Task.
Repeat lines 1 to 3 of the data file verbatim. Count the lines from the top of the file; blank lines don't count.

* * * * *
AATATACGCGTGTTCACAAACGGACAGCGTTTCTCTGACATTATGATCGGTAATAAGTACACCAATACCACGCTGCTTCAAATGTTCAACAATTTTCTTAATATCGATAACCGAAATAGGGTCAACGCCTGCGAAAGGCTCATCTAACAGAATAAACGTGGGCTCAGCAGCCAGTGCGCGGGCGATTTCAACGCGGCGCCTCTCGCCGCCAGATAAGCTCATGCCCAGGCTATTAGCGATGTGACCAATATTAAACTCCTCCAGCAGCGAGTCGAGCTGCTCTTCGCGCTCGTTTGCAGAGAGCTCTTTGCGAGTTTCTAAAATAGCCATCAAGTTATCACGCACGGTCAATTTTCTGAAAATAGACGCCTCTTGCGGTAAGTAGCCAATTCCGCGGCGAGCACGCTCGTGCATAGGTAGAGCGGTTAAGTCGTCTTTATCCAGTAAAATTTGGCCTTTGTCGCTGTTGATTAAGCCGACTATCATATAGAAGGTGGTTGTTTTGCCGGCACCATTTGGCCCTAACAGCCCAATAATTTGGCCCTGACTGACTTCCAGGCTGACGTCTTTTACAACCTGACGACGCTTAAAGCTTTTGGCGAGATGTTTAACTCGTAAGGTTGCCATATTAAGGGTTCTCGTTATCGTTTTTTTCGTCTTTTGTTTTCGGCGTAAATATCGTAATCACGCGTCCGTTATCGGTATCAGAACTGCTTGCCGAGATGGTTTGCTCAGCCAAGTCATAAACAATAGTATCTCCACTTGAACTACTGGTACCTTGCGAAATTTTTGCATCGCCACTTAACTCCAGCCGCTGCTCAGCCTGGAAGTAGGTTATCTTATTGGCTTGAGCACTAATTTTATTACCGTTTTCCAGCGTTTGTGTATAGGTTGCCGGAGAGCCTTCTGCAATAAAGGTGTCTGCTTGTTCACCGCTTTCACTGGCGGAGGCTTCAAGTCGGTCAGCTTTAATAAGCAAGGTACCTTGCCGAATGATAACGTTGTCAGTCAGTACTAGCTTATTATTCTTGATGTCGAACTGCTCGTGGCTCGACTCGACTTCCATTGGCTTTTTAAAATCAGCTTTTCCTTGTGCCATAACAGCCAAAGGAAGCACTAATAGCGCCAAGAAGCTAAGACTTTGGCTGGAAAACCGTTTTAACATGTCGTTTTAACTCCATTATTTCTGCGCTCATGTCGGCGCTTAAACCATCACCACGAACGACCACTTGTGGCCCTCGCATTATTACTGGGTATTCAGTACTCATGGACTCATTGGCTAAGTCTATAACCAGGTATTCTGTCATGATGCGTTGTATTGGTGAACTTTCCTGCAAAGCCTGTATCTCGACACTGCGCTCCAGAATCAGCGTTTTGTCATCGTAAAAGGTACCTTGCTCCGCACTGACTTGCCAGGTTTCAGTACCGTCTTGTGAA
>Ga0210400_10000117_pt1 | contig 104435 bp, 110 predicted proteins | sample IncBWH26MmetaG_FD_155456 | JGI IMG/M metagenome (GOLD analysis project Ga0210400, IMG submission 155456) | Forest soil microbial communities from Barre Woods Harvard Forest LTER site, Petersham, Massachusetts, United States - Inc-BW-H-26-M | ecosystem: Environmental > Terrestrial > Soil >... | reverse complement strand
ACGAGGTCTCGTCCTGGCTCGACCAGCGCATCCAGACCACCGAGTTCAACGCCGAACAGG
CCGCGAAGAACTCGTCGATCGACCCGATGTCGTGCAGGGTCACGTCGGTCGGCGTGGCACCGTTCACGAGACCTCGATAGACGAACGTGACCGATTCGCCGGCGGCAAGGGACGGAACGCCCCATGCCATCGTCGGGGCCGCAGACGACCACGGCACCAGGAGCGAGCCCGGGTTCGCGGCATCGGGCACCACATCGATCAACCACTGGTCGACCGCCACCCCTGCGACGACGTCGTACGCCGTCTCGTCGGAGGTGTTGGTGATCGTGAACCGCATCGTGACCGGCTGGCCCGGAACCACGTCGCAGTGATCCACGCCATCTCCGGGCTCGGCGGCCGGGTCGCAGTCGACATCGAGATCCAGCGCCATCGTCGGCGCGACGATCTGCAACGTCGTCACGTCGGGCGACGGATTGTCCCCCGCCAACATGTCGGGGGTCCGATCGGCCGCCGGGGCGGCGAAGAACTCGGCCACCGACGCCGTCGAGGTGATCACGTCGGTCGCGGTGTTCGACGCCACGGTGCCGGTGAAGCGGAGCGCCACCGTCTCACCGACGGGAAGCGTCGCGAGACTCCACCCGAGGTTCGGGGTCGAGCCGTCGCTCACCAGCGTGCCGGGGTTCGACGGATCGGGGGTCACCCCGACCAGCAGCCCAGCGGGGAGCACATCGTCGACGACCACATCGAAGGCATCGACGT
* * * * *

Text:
AATATACGCGTGTTCACAAACGGACAGCGTTTCTCTGACATTATGATCGGTAATAAGTACACCAATACCACGCTGCTTCAAATGTTCAACAATTTTCTTAATATCGATAACCGAAATAGGGTCAACGCCTGCGAAAGGCTCATCTAACAGAATAAACGTGGGCTCAGCAGCCAGTGCGCGGGCGATTTCAACGCGGCGCCTCTCGCCGCCAGATAAGCTCATGCCCAGGCTATTAGCGATGTGACCAATATTAAACTCCTCCAGCAGCGAGTCGAGCTGCTCTTCGCGCTCGTTTGCAGAGAGCTCTTTGCGAGTTTCTAAAATAGCCATCAAGTTATCACGCACGGTCAATTTTCTGAAAATAGACGCCTCTTGCGGTAAGTAGCCAATTCCGCGGCGAGCACGCTCGTGCATAGGTAGAGCGGTTAAGTCGTCTTTATCCAGTAAAATTTGGCCTTTGTCGCTGTTGATTAAGCCGACTATCATATAGAAGGTGGTTGTTTTGCCGGCACCATTTGGCCCTAACAGCCCAATAATTTGGCCCTGACTGACTTCCAGGCTGACGTCTTTTACAACCTGACGACGCTTAAAGCTTTTGGCGAGATGTTTAACTCGTAAGGTTGCCATATTAAGGGTTCTCGTTATCGTTTTTTTCGTCTTTTGTTTTCGGCGTAAATATCGTAATCACGCGTCCGTTATCGGTATCAGAACTGCTTGCCGAGATGGTTTGCTCAGCCAAGTCATAAACAATAGTATCTCCACTTGAACTACTGGTACCTTGCGAAATTTTTGCATCGCCACTTAACTCCAGCCGCTGCTCAGCCTGGAAGTAGGTTATCTTATTGGCTTGAGCACTAATTTTATTACCGTTTTCCAGCGTTTGTGTATAGGTTGCCGGAGAGCCTTCTGCAATAAAGGTGTCTGCTTGTTCACCGCTTTCACTGGCGGAGGCTTCAAGTCGGTCAGCTTTAATAAGCAAGGTACCTTGCCGAATGATAACGTTGTCAGTCAGTACTAGCTTATTATTCTTGATGTCGAACTGCTCGTGGCTCGACTCGACTTCCATTGGCTTTTTAAAATCAGCTTTTCCTTGTGCCATAACAGCCAAAGGAAGCACTAATAGCGCCAAGAAGCTAAGACTTTGGCTGGAAAACCGTTTTAACATGTCGTTTTAACTCCATTATTTCTGCGCTCATGTCGGCGCTTAAACCATCACCACGAACGACCACTTGTGGCCCTCGCATTATTACTGGGTATTCAGTACTCATGGACTCATTGGCTAAGTCTATAACCAGGTATTCTGTCATGATGCGTTGTATTGGTGAACTTTCCTGCAAAGCCTGTATCTCGACACTGCGCTCCAGAATCAGCGTTTTGTCATCGTAAAAGGTACCTTGCTCCGCACTGACTTGCCAGGTTTCAGTACCGTCTTGTGAA
>Ga0210400_10000117_pt1 | contig 104435 bp, 110 predicted proteins | sample IncBWH26MmetaG_FD_155456 | JGI IMG/M metagenome (GOLD analysis project Ga0210400, IMG submission 155456) | Forest soil microbial communities from Barre Woods Harvard Forest LTER site, Petersham, Massachusetts, United States - Inc-BW-H-26-M | ecosystem: Environmental > Terrestrial > Soil >... | reverse complement strand
ACGAGGTCTCGTCCTGGCTCGACCAGCGCATCCAGACCACCGAGTTCAACGCCGAACAGG